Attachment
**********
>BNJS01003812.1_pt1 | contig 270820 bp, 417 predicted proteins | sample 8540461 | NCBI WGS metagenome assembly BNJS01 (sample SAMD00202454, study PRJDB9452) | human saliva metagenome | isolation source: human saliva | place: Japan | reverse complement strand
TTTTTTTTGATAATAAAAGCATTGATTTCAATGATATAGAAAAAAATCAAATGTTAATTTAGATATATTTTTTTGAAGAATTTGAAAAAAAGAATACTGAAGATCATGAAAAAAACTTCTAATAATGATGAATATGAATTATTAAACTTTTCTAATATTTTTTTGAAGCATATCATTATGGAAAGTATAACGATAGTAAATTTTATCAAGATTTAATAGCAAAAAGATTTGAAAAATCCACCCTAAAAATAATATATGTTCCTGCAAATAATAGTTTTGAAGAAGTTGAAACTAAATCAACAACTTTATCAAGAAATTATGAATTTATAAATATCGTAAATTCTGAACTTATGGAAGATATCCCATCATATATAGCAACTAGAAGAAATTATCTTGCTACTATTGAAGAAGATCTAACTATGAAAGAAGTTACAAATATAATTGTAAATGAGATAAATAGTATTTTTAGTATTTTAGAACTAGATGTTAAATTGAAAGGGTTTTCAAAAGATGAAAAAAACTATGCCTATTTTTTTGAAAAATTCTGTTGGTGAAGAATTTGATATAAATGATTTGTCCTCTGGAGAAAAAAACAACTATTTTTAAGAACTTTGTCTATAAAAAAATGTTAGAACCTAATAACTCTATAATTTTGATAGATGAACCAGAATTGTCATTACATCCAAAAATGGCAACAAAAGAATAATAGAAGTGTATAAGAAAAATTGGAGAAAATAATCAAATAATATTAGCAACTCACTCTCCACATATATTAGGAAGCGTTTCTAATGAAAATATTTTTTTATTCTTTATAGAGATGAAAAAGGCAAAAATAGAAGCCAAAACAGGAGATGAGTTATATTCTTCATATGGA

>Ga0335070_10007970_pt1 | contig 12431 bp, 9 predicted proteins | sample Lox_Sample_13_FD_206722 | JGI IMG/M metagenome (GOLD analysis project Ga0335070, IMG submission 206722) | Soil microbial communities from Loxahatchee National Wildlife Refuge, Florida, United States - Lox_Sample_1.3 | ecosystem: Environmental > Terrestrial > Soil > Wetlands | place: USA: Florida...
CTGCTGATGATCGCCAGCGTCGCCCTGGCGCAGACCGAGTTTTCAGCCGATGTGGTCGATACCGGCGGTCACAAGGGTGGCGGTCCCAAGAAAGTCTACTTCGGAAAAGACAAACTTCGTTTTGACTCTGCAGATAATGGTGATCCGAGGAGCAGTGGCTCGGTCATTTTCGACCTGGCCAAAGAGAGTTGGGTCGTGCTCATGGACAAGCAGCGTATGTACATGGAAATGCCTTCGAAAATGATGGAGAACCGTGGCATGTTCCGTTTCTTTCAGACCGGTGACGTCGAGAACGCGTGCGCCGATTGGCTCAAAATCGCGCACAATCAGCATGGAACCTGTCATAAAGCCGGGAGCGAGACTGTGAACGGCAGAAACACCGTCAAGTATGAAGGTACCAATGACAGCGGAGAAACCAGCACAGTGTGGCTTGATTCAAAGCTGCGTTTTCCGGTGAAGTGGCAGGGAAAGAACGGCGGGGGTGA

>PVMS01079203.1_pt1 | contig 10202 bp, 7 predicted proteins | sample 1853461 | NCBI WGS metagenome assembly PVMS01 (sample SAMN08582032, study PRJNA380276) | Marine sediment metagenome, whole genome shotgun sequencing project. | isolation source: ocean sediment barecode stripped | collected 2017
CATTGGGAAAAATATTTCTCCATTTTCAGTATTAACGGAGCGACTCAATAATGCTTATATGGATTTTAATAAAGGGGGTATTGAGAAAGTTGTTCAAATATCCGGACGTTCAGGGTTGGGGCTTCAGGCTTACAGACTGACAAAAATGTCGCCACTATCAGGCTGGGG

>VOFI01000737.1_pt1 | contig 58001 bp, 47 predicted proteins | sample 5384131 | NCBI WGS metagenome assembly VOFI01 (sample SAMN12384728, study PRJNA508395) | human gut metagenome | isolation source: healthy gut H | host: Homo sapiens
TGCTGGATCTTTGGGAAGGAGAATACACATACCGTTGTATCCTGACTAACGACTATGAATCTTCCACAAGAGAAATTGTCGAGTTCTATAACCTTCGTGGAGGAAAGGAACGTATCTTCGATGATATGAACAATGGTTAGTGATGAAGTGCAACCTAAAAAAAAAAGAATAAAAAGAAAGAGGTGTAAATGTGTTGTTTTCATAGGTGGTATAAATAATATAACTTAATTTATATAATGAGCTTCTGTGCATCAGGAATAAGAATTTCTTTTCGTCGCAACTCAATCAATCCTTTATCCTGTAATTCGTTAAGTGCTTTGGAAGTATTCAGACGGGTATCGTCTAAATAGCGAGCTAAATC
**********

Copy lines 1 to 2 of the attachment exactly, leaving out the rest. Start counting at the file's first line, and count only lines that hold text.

>BNJS01003812.1_pt1 | contig 270820 bp, 417 predicted proteins | sample 8540461 | NCBI WGS metagenome assembly BNJS01 (sample SAMD00202454, study PRJDB9452) | human saliva metagenome | isolation source: human saliva | place: Japan | reverse complement strand
TTTTTTTTGATAATAAAAGCATTGATTTCAATGATATAGAAAAAAATCAAATGTTAATTTAGATATATTTTTTTGAAGAATTTGAAAAAAAGAATACTGAAGATCATGAAAAAAACTTCTAATAATGATGAATATGAATTATTAAACTTTTCTAATATTTTTTTGAAGCATATCATTATGGAAAGTATAACGATAGTAAATTTTATCAAGATTTAATAGCAAAAAGATTTGAAAAATCCACCCTAAAAATAATATATGTTCCTGCAAATAATAGTTTTGAAGAAGTTGAAACTAAATCAACAACTTTATCAAGAAATTATGAATTTATAAATATCGTAAATTCTGAACTTATGGAAGATATCCCATCATATATAGCAACTAGAAGAAATTATCTTGCTACTATTGAAGAAGATCTAACTATGAAAGAAGTTACAAATATAATTGTAAATGAGATAAATAGTATTTTTAGTATTTTAGAACTAGATGTTAAATTGAAAGGGTTTTCAAAAGATGAAAAAAACTATGCCTATTTTTTTGAAAAATTCTGTTGGTGAAGAATTTGATATAAATGATTTGTCCTCTGGAGAAAAAAACAACTATTTTTAAGAACTTTGTCTATAAAAAAATGTTAGAACCTAATAACTCTATAATTTTGATAGATGAACCAGAATTGTCATTACATCCAAAAATGGCAACAAAAGAATAATAGAAGTGTATAAGAAAAATTGGAGAAAATAATCAAATAATATTAGCAACTCACTCTCCACATATATTAGGAAGCGTTTCTAATGAAAATATTTTTTTATTCTTTATAGAGATGAAAAAGGCAAAAATAGAAGCCAAAACAGGAGATGAGTTATATTCTTCATATGGA